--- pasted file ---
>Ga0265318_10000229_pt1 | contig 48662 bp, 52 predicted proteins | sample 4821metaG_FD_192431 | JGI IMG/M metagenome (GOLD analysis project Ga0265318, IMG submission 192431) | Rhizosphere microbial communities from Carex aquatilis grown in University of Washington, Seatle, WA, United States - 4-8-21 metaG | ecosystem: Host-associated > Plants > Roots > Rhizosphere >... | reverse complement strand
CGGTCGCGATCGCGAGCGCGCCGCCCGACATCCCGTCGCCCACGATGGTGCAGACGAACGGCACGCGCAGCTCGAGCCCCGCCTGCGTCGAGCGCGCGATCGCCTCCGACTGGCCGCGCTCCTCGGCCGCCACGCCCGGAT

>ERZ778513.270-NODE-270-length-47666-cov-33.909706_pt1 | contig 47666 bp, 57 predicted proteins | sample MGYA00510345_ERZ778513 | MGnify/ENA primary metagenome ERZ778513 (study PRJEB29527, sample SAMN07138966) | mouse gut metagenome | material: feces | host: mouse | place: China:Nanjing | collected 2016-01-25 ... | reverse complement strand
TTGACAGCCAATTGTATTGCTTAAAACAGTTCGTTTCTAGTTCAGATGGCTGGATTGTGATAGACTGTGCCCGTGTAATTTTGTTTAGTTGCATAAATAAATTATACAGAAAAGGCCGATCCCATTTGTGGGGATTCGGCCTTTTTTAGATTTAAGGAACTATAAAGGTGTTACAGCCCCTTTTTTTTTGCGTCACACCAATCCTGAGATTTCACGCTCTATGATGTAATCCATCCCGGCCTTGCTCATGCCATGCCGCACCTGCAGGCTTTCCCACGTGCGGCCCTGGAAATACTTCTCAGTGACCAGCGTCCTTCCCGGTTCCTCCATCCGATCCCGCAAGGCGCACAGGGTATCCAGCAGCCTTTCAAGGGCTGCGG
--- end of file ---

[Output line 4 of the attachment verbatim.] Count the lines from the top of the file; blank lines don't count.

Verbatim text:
TTGACAGCCAATTGTATTGCTTAAAACAGTTCGTTTCTAGTTCAGATGGCTGGATTGTGATAGACTGTGCCCGTGTAATTTTGTTTAGTTGCATAAATAAATTATACAGAAAAGGCCGATCCCATTTGTGGGGATTCGGCCTTTTTTAGATTTAAGGAACTATAAAGGTGTTACAGCCCCTTTTTTTTTGCGTCACACCAATCCTGAGATTTCACGCTCTATGATGTAATCCATCCCGGCCTTGCTCATGCCATGCCGCACCTGCAGGCTTTCCCACGTGCGGCCCTGGAAATACTTCTCAGTGACCAGCGTCCTTCCCGGTTCCTCCATCCGATCCCGCAAGGCGCACAGGGTATCCAGCAGCCTTTCAAGGGCTGCGG